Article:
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Kalman Filtering Neural Networks - Haykin S.

Haykin S. Kalman Filtering Neural Networks - Wiley publishing , 2001. - 202 p.
ISBNs: 0-471-36998-5
Download (direct link): kalmanfilteringneuralnetworks2001.pdf
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80 3 LEARNING SHAPE AND MOTION FROM IMAGE SEQUENCES
by the dorsal ‘‘where’’ pathway. Anatomically, however, there are crossconnections between the two pathways at several points [6]. Furthermore, there is ample behavioral evidence that the processes of shape and motion perception are not completely separate. For example, it has long been established that we are able to infer shape from motion (see e.g., [7]). Conversely, under certain conditions, object recognition can be shown to drive motion perception [8]. In addition, Stone [9] has shown that viewers are much better at recognizing objects when they are moving in characteristic, familiar trajectories as compared with unfamiliar trajectories. These data suggest that when shape and motion are tightly correlated, viewers will learn to use them together to recognize objects. This is exactly what happens in our model.
To accomplish temporal processing in our model, we have incorporated within-layer recurrent connections in the architecture used here. Another possibility would be to incorporate top-down recurrent connections. A key anatomical feature of the visual system is top-down feedback between visual areas [3]. Top-down connections could allow global expectations about the three-dimensional shape of a moving object to guide predictions. Thus, an important direction for future work is to extend the model to allow top-down feedback. Rao and Ballard [10] have proposed an alternative neural network implementation of the EKF that employs top-down feedback between layers, and have applied their model to both static images and time-varying image sequences [10, 11]. Other models of cortical feedback for modeling the generation of expectations have also been proposed (see, e.g., [12, 13]).
Natural visual systems can deal with an enormous space of possible images, under widely varying viewing conditions. Another important direction for future work is to extend our model to deal with more realistic images. Many additional complexities arise in natural images that were not present in the artificial image sequences used here. For example, the simultaneous presence of both foreground and background objects may hinder the prediction accuracy. Natural visual systems likely use atten-tional filtering and binding strategies to alleviate this problem; for example, Moran and Desimone [14] have observed cells that show a suppressed neural response to a preferred stimulus if unattended and in the presence of an attended stimulus. Another simplification of our images is that shape remained constant for many time frames, whereas for real threedimensional objects, the shape projected onto a two-dimensional image may change dramatically over time, because of rotations as well as nonrigid motions (e.g. bending). Humans are able to infer three-dimensional shape from non-rigid motion, even from highly impoverished stimuli such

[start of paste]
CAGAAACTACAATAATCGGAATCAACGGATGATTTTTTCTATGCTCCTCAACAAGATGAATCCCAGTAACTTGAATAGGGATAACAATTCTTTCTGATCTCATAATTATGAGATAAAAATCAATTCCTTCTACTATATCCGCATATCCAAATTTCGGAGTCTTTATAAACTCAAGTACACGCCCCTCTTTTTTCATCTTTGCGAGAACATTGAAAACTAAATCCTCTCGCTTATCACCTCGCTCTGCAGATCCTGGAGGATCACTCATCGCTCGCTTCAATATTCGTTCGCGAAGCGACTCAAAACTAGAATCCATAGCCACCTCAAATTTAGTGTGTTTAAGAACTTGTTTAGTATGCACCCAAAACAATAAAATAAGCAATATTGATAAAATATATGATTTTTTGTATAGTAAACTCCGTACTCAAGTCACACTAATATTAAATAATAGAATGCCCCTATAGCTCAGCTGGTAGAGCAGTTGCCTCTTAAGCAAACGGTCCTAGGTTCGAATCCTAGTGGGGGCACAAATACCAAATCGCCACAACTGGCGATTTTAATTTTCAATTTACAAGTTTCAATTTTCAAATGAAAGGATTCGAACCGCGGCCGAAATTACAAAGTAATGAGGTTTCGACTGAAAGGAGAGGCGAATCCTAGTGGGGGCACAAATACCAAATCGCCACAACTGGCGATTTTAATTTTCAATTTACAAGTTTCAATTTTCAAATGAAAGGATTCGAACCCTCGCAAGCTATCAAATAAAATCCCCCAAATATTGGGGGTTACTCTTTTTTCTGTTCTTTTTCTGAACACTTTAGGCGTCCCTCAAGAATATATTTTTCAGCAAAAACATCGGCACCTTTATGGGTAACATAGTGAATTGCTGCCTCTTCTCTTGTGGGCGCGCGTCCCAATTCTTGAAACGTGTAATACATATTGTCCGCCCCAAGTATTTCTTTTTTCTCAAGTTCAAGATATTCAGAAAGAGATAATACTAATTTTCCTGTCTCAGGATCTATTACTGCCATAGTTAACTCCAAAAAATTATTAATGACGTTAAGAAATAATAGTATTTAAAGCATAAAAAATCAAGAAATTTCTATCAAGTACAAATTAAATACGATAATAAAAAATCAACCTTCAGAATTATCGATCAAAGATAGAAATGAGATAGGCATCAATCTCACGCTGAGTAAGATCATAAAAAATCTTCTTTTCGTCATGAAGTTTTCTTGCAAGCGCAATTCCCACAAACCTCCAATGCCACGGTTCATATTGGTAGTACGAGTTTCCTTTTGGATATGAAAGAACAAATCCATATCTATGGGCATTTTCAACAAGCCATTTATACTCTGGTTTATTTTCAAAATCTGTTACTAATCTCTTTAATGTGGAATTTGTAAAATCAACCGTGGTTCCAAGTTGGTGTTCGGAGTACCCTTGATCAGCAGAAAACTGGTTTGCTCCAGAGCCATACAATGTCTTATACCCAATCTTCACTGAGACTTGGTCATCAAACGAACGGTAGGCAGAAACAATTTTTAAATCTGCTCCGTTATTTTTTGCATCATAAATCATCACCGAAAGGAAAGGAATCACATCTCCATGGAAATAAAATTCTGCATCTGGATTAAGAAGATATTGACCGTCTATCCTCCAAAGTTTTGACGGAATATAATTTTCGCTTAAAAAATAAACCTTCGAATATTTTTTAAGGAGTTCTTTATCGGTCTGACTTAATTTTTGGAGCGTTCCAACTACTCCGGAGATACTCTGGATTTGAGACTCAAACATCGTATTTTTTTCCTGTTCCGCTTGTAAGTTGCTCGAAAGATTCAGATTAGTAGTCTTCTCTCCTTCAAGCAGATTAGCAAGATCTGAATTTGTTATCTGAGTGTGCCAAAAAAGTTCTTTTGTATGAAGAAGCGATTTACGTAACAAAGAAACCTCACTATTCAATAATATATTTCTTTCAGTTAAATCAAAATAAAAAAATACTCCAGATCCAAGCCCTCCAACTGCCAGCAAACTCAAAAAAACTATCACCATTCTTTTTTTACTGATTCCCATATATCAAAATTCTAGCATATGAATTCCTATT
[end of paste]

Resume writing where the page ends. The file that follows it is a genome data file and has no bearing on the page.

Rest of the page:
REFERENCES 81
as moving light displays [7]. It is likely that the architecture described here
could handle changes in shape, provided shape changes predictably and
gradually over time.
REFERENCES
[1] D.J. Felleman and D.C. Van Essen, ‘‘Distributed hierarchical processing in the primate cerebral cortex’’, Cerebral Cortex, 1, 1-47 (1991).
[2] J.S. Lund, Q. Wu and J.B. Levitt, ‘‘Visual cortex cell types and connections”, in M.A. Arbib, Ed., Handbook of Brain Theory and Neural Networks, Cambridge, MA: MIT Press, 1995.
[3] J.M. Hupe, A.C. James, B.R. Payne, S.G. Lomber, P. Girard and J. Bullier, ‘‘ Cortical feedback improves discrimination between figure and background by V1, V2 and V3 neurons’’, Nature, 394, 784-787 (1998).
[4] M.W. Oram and D.I. Perrett, ‘‘Modeling visual recognition from neurobio-logical constraints”, Neural Networks, 7, 945-972 (1994).
[5] M. Mishkin, L.G. Ungerleider and K.A. Macko, ‘‘ Object vision and spatial vision: Two cortical pathways’’, Trends in Neurosciences, 6, 414-417 (1983).
[6] E.A. De Yoe and D.C. Van Essen, ‘‘Concurrent processing streams in monkey visual cortex’’, Trends in Neurosciences, 11, 219-226, (1988).
[7] G. Johanssen, ‘‘Visual perception of biological motion and a model for its analysis’’, Perception and Psychophysics, 14, 201-211 (1973).
[8] VS. Ramachandran, C. Armel, C. Foster and R. Stoddard, ‘‘Object recognition can drive motion perception”, Nature, 395, 852-853 (1998).
[9] J.V Stone, ‘‘Object recognition: View-specificity and motion-specificity’’, Vision Research, 39, 4032-4044, (1999).
[10] R.P.N. Rao and D.H. Ballard, ‘‘ Dynamic model of visual recognition predicts neural response properties in the visual cortex’’, Neural Computation, 9(4), 721-763 (1997)
[11] R.P.N. Rao, ‘‘Correlates of attention in a model of dynamic visual recognition’’ , in M.I. Jordan, M.J. Kearns and S.A. Solla, Eds., Advances in Neural Information Processing Systems, Vol. 10. Cambridge, MA: MIT Press, 1998.
[12] E. Harth, K.P. Unnikrishnan and A.S. Panday, ‘‘The inversion of sensory processing by feedback pathways: A model of visual cognitive functions’’, Science, 237, 184-187 (1987).
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